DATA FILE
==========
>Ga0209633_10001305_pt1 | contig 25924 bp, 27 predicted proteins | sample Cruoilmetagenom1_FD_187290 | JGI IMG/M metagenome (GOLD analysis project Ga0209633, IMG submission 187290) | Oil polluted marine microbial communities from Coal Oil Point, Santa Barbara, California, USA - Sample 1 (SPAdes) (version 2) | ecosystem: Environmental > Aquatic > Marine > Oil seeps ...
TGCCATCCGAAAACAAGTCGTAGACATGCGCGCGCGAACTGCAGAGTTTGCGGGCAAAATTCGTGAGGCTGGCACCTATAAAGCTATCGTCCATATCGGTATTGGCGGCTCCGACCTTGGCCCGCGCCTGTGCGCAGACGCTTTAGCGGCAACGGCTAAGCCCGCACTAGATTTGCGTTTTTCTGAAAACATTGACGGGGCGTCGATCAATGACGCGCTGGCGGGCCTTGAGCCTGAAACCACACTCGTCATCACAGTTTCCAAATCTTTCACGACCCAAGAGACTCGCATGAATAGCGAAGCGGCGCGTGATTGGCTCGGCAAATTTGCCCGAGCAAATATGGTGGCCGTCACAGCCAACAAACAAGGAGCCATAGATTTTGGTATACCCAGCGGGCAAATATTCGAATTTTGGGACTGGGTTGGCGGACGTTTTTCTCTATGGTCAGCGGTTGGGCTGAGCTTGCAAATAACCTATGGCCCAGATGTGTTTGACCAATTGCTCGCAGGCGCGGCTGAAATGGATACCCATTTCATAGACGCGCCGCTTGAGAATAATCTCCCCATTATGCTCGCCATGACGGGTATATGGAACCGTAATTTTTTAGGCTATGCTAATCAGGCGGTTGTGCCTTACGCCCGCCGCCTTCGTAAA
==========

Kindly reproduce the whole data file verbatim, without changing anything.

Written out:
>Ga0209633_10001305_pt1 | contig 25924 bp, 27 predicted proteins | sample Cruoilmetagenom1_FD_187290 | JGI IMG/M metagenome (GOLD analysis project Ga0209633, IMG submission 187290) | Oil polluted marine microbial communities from Coal Oil Point, Santa Barbara, California, USA - Sample 1 (SPAdes) (version 2) | ecosystem: Environmental > Aquatic > Marine > Oil seeps ...
TGCCATCCGAAAACAAGTCGTAGACATGCGCGCGCGAACTGCAGAGTTTGCGGGCAAAATTCGTGAGGCTGGCACCTATAAAGCTATCGTCCATATCGGTATTGGCGGCTCCGACCTTGGCCCGCGCCTGTGCGCAGACGCTTTAGCGGCAACGGCTAAGCCCGCACTAGATTTGCGTTTTTCTGAAAACATTGACGGGGCGTCGATCAATGACGCGCTGGCGGGCCTTGAGCCTGAAACCACACTCGTCATCACAGTTTCCAAATCTTTCACGACCCAAGAGACTCGCATGAATAGCGAAGCGGCGCGTGATTGGCTCGGCAAATTTGCCCGAGCAAATATGGTGGCCGTCACAGCCAACAAACAAGGAGCCATAGATTTTGGTATACCCAGCGGGCAAATATTCGAATTTTGGGACTGGGTTGGCGGACGTTTTTCTCTATGGTCAGCGGTTGGGCTGAGCTTGCAAATAACCTATGGCCCAGATGTGTTTGACCAATTGCTCGCAGGCGCGGCTGAAATGGATACCCATTTCATAGACGCGCCGCTTGAGAATAATCTCCCCATTATGCTCGCCATGACGGGTATATGGAACCGTAATTTTTTAGGCTATGCTAATCAGGCGGTTGTGCCTTACGCCCGCCGCCTTCGTAAA